Customize the View of the Section Widget

  1. Create a TagHelpers folder on the root of change-grid-system. In it add a class library called ColumnClassTagHelper.cs. To ensure that our application has access to the tag helpers, add a reference for them in the Views/_ViewImports.cshtml file.
    @addTagHelper *, change-grid-system
  2. Our tag helper has three properties:
  3. GridSizethe number of grid columns in the system - 12 in the case of Bootstrap and Tailwind;

    AddtionalClassall additional classes, set to the column, for example from the property editor's advanced view;

    CssColsPerRowColnumber of grid coluimns per row column) which we'll pass through the section template.

    [HtmlTargetElement(Attributes = "columnClass")]
        public class ColumnClassTagHelpers : TagHelper
        {
            /// <summary>
            /// Gets or sets the number of columns in the grid.
            /// </summary>
            public string GridSize { get; set; }
    
            /// <summary>
            /// Gets or sets the additional classes.
            /// </summary>
            public string AdditionalClass { get; set; }
    
            /// <summary>
            /// Gets or sets the number of grid columns per row column.
            /// </summary>
            public string CssColsPerRowCol  { get; set; }
    
            /// <summary>
            /// Processes the output.
            /// </summary>
            /// <param name="context">The view context.</param>
            /// <param name="output">The processed output.</param>
            public override void Process(TagHelperContext context, TagHelperOutput output)
            {
                if (output != null)
                {
                    output.Attributes.RemoveAll("columnClass");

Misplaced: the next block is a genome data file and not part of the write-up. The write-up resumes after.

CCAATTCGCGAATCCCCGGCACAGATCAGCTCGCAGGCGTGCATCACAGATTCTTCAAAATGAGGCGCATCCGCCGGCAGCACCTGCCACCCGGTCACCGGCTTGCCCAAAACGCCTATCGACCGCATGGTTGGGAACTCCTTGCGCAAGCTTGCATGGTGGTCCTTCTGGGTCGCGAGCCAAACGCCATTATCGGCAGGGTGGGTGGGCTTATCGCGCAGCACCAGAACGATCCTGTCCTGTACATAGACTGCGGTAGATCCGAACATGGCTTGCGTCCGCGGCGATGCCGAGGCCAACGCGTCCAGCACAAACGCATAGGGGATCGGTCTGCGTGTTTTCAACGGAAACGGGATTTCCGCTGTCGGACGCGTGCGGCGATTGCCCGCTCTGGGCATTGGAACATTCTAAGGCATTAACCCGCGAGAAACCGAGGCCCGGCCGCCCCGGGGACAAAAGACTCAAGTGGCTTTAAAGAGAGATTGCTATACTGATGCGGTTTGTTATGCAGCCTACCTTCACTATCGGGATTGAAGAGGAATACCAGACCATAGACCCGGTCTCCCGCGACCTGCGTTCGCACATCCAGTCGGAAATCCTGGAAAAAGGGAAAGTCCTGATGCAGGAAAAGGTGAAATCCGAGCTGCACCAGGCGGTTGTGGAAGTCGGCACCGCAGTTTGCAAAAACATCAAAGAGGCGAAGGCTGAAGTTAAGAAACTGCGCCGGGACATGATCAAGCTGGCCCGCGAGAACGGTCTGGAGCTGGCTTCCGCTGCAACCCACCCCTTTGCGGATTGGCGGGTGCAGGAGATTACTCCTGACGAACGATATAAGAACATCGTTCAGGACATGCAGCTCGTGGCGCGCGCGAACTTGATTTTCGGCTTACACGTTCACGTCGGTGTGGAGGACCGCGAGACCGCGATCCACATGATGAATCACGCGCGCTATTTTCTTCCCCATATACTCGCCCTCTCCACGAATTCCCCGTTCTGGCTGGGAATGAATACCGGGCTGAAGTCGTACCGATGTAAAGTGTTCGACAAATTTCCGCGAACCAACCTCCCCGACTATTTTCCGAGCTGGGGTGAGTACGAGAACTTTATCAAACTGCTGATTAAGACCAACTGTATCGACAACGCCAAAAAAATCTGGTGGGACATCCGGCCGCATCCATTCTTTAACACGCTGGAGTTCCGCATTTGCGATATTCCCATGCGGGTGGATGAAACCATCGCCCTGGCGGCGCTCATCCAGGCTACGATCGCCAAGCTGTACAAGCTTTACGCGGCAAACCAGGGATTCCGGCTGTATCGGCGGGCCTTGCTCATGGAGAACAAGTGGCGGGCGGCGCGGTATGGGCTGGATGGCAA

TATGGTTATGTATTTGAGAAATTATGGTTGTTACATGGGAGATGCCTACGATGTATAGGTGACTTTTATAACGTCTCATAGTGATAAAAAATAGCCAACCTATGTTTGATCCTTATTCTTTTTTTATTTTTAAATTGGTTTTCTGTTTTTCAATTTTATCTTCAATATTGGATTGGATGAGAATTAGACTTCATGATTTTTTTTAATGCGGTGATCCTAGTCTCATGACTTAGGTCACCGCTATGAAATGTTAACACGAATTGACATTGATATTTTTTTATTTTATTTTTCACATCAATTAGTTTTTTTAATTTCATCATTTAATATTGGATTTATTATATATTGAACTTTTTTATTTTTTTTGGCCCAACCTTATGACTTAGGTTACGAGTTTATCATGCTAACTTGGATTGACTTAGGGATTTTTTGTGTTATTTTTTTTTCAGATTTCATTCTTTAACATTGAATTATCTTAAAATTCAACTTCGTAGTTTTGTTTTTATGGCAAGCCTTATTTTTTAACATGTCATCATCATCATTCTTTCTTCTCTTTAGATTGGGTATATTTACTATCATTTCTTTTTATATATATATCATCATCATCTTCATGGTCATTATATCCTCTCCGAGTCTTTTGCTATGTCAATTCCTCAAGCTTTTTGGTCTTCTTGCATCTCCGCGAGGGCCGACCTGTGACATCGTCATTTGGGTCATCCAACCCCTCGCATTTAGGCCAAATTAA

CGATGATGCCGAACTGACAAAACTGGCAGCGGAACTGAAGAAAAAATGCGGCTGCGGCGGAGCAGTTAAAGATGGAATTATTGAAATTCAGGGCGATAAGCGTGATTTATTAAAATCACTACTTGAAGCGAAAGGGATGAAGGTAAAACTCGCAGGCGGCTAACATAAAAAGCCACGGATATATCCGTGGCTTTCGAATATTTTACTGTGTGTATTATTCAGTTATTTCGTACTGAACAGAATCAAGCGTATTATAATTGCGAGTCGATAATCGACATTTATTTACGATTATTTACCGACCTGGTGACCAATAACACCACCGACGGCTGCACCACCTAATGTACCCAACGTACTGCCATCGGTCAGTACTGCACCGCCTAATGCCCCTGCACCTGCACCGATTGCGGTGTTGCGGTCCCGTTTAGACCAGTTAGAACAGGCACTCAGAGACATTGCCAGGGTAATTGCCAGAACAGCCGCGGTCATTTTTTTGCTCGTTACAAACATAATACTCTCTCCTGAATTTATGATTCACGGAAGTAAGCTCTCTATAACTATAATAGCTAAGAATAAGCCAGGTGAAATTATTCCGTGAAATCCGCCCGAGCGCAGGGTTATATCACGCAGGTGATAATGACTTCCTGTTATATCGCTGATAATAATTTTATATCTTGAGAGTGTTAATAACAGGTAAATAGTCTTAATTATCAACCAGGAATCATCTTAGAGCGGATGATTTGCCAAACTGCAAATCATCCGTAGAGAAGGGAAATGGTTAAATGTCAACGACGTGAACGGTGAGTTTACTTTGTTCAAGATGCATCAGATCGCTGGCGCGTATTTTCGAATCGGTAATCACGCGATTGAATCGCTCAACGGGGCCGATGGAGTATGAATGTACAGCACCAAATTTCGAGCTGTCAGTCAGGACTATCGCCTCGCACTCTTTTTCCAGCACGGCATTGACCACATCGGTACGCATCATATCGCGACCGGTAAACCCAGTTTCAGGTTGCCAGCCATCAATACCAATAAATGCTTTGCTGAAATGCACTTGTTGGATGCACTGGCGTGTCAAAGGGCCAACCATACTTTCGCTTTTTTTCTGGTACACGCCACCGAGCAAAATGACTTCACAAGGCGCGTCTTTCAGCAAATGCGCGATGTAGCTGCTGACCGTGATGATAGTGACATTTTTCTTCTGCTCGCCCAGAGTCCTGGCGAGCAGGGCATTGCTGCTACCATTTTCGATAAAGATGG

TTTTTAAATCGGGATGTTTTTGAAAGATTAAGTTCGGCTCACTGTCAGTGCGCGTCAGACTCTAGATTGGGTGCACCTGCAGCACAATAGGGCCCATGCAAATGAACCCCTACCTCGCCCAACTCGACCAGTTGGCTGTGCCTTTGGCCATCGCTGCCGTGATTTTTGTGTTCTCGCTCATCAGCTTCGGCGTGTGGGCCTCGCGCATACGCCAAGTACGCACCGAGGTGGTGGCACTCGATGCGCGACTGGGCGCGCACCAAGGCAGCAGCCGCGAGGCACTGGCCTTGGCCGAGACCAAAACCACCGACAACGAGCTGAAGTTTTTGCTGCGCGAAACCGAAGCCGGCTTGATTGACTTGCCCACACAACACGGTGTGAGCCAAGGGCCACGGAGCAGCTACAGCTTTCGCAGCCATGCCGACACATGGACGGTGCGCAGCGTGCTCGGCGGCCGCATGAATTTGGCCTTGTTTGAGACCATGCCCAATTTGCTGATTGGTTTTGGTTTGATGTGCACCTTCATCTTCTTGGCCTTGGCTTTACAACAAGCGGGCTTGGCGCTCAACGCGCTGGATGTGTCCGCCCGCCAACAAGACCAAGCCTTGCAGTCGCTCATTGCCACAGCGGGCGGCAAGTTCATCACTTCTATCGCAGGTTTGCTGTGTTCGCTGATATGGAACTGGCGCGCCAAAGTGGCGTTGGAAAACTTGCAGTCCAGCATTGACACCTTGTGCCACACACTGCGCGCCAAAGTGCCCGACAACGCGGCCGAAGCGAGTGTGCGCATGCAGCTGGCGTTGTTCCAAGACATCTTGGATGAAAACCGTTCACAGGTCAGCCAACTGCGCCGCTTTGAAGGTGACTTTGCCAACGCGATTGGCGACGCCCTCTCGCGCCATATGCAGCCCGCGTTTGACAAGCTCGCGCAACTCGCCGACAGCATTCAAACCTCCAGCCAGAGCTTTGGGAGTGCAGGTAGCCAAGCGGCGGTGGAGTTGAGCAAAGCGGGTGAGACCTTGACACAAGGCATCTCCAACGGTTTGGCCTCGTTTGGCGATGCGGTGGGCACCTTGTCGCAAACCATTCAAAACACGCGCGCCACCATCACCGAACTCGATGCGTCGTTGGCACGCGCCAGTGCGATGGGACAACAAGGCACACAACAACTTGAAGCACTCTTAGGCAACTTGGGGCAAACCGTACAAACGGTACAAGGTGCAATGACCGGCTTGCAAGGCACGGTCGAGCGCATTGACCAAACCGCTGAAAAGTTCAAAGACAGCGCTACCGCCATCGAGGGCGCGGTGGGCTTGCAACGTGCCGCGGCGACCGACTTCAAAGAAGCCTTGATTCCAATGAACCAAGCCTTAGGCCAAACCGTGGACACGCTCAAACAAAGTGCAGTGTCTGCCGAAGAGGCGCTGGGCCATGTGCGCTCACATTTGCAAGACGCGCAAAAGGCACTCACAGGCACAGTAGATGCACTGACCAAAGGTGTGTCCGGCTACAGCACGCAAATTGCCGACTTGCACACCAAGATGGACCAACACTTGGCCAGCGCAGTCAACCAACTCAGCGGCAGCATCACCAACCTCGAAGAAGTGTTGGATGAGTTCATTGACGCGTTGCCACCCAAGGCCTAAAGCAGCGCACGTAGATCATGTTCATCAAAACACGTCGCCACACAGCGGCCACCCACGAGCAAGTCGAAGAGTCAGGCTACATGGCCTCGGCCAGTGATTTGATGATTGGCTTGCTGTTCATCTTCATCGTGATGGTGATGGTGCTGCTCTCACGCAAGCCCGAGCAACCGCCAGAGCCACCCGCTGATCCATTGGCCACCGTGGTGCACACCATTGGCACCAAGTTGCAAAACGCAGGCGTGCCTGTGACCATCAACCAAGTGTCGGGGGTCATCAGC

var cls = string.Concat(this.AdditionalClass, " w-", this.CssColsPerRowCol , "/", this.GridSize);
                    output.Attributes.SetAttribute("class", cls);
                }
            }
        }

  4. The class also has an HtmlTargetElement decorator, which is used to specify the target elements for our tag helper. In our case we want to use the tag helper on element that have columnClass attribute set to them.
  5. Process method is where all the magic happens. It receives context from the Tag Helper instance and the Tag Helper output which we use to read and change the actual content that’s in the scope of our Tag Helper. In the process method first we remove our columnClass attribute, then we concatenate the above mentioned properties to build the column class. Last thing we do is we set the class to the output.
  6. Once we do this, our column should have the proper Tailwind classes set to them.

In case you need to create completely custom sections/placeholders for your web page, you could take advantage of this example and this video.

If you found this tutorial useful, you’re welcome to give the Sitefinity page editor and section widgets a try. With a .Net Core renderer available out of the box, Sitefinity gives developers an extra level of flexibility in terms of frontend development. If you're new to Sitefinity, you can learn more here or jump right in and start your free 30-day trial today.  

Zheyna Peleva

Zheyna Peleva

Jen Peleva is a Senior frontend developer for the Sitefinity CMS. She has been a part of the frontend team for the past 5 years. During that time she has worked on various projects, including Sitefinity MVC and DEC. Lately her focus is on the new content editing experience of Sitefinity, built with Angular. You can find her on LinkedIn or Twitter.